Scientists are certain that dark matter’ exists. Yet, after quite 50 years of searching, they still haven’t any evidence for the mysterious substance.
University of Delaware’s Swati Singh is among alittle group of researchers across the dark matter community that have begun to wonder if they’re trying to find the proper type of dark-matter.
“What if dark matter is far lighter than what standard particle physics experiments are looking for?” said Singh, an professor of electrical & computer engineering at UD.
Now, Singh, Jack Manley, a UD doctoral student, and collaborators at the University of Arizona and Haverford College, have proposed a latest way to search for the particles which may structure substance by repurposing existing tabletop sensor technology. The team recently reported their approach in-a paper published in Physical Review Letters.
Co-authors on the paper include Dalziel Wilson, an professor of optical sciences from Arizona, Mitul Dey Chowdhury, an Arizona doctoral student, and Daniel Grin, an professor of physics at Haverford College.
No ordinary matter
Singh explained that if you add up all the items that emit light, like stars, planets and interstellar gas, it only accounts for about 15% of the matter within the Universe. the opposite 85% is understood as dark matter. It doesn’t emit light, but researchers realize it exists by its gravitational effects. They also realize it isn’t ordinary matter, like gas, dust, stars, planets, and us.
“It might be made from black holes, or it might be made from something trillions of times smaller than an electron, referred to as ultralight dark-matter,” said Singh, a quantum theorist known for her pioneering efforts to push-forward mechanical dark matter’ detection.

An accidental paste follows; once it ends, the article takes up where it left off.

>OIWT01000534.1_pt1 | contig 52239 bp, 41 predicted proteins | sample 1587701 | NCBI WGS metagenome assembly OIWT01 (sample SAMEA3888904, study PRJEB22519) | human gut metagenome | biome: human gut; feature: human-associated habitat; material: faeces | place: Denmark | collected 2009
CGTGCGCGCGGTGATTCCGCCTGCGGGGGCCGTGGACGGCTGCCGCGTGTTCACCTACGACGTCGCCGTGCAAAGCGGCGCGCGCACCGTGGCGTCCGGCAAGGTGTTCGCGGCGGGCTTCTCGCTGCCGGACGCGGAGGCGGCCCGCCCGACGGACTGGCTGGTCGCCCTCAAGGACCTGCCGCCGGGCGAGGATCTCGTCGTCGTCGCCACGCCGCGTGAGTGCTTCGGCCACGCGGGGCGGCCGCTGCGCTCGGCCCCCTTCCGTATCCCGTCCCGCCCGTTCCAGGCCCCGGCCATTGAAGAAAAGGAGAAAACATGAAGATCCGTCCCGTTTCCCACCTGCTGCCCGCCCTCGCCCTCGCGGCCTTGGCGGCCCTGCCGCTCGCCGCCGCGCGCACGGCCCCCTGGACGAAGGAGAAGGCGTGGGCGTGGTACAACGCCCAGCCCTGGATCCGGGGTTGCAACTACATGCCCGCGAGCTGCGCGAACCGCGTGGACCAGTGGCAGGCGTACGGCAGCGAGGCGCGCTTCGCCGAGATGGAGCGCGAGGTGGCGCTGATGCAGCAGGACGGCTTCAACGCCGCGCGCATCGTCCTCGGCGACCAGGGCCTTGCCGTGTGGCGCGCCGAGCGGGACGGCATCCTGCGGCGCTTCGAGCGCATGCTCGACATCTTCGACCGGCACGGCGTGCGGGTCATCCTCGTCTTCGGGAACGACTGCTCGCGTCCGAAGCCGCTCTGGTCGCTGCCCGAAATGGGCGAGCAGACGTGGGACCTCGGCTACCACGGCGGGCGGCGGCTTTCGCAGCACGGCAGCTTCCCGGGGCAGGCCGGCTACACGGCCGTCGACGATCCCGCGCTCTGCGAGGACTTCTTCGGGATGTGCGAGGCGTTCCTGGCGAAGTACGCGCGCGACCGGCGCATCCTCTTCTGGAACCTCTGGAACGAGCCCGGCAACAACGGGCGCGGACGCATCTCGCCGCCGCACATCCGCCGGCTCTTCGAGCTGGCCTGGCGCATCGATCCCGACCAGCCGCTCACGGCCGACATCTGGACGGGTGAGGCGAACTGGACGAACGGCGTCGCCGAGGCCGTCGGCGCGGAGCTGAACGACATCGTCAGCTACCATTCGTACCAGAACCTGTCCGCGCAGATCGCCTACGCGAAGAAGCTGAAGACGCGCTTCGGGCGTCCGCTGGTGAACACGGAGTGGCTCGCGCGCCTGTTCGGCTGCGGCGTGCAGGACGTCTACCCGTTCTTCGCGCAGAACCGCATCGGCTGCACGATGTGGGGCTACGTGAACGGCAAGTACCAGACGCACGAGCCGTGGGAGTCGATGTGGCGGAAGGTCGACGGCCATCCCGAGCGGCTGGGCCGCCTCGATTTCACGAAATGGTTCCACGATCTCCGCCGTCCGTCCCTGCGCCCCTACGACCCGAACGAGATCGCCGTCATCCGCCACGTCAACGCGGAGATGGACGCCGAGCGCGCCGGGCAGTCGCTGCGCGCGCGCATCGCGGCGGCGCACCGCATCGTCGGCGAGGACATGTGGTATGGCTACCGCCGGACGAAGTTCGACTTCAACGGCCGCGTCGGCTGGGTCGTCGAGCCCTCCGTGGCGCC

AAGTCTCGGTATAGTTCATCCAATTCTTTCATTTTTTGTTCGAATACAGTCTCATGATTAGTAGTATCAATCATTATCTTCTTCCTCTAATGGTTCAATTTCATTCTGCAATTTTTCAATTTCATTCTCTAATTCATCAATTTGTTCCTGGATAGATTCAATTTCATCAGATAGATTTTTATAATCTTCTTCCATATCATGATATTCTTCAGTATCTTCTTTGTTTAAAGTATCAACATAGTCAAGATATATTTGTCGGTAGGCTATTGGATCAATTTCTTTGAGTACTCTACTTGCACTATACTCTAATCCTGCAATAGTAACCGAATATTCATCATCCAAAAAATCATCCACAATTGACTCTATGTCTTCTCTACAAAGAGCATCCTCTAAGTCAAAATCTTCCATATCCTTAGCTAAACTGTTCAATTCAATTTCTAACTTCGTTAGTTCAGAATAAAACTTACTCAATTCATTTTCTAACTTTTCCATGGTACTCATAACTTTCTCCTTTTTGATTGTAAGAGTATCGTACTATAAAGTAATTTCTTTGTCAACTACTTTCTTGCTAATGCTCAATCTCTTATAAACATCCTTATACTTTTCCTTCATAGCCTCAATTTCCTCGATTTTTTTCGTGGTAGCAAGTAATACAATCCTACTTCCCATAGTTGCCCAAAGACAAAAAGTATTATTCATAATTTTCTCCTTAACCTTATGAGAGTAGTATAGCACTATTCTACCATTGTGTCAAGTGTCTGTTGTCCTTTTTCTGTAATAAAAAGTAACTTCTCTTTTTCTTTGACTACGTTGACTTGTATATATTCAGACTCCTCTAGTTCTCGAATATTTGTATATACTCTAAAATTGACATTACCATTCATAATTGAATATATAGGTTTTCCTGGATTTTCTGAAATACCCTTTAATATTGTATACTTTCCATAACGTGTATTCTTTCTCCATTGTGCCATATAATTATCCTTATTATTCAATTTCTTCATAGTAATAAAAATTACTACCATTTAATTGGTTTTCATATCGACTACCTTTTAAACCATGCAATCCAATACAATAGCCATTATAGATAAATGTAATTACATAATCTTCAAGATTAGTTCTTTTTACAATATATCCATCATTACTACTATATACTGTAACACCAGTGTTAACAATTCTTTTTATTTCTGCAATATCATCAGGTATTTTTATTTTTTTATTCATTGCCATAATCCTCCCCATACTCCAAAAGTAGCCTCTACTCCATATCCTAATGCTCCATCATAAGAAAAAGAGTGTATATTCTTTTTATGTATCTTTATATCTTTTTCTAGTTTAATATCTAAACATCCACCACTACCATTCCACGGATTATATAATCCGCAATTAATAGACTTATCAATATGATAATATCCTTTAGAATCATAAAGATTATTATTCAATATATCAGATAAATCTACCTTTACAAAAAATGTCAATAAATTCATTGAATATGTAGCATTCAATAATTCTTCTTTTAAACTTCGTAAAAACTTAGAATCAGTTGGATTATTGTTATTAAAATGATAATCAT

One possibility is that dark matter is formed from dark photons, a kind of dark matter that might exert a weak oscillating force on normal matter, causing a particle to maneuver back and forth. However, since dark matter’ is everywhere, it exerts that force on everything, making it hard to calculate this movement.
Singh and her collaborators said they think they will overcome this obstacle by using optomechanical accelerometers as sensors to detect and amplify this oscillation.
“If the force is material dependent, by using two objects composed of various materials the amount that they’re forced are going to be different, meaning that you simply would be ready to measure that difference in acceleration between the 2 materials,” said Manley, the paper’s lead author.
Wilson, a quantum experimentalist and one among the UD team’s collaborators, likened an optomechanical accelerometer to a miniature implement . “It’s a vibrating device which, thanks to its small size, is extremely sensitive to perturbations from the environment,” he said.
Now, the researchers have proposed an experiment employing a membrane made from silicon nitride and a hard and fast beryllium mirror to bounce light between the 2 surfaces. If the space between the 2 materials changes, the researchers would know from the reflected light that dark photons were present because the silicon nitride and beryllium have different material properties.